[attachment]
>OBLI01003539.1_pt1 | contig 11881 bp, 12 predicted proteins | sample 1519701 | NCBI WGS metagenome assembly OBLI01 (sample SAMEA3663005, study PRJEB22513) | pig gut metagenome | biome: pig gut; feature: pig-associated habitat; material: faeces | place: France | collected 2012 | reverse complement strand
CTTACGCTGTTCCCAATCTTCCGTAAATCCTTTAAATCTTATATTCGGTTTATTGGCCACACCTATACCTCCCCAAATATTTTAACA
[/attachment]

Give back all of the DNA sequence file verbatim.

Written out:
>OBLI01003539.1_pt1 | contig 11881 bp, 12 predicted proteins | sample 1519701 | NCBI WGS metagenome assembly OBLI01 (sample SAMEA3663005, study PRJEB22513) | pig gut metagenome | biome: pig gut; feature: pig-associated habitat; material: faeces | place: France | collected 2012 | reverse complement strand
CTTACGCTGTTCCCAATCTTCCGTAAATCCTTTAAATCTTATATTCGGTTTATTGGCCACACCTATACCTCCCCAAATATTTTAACA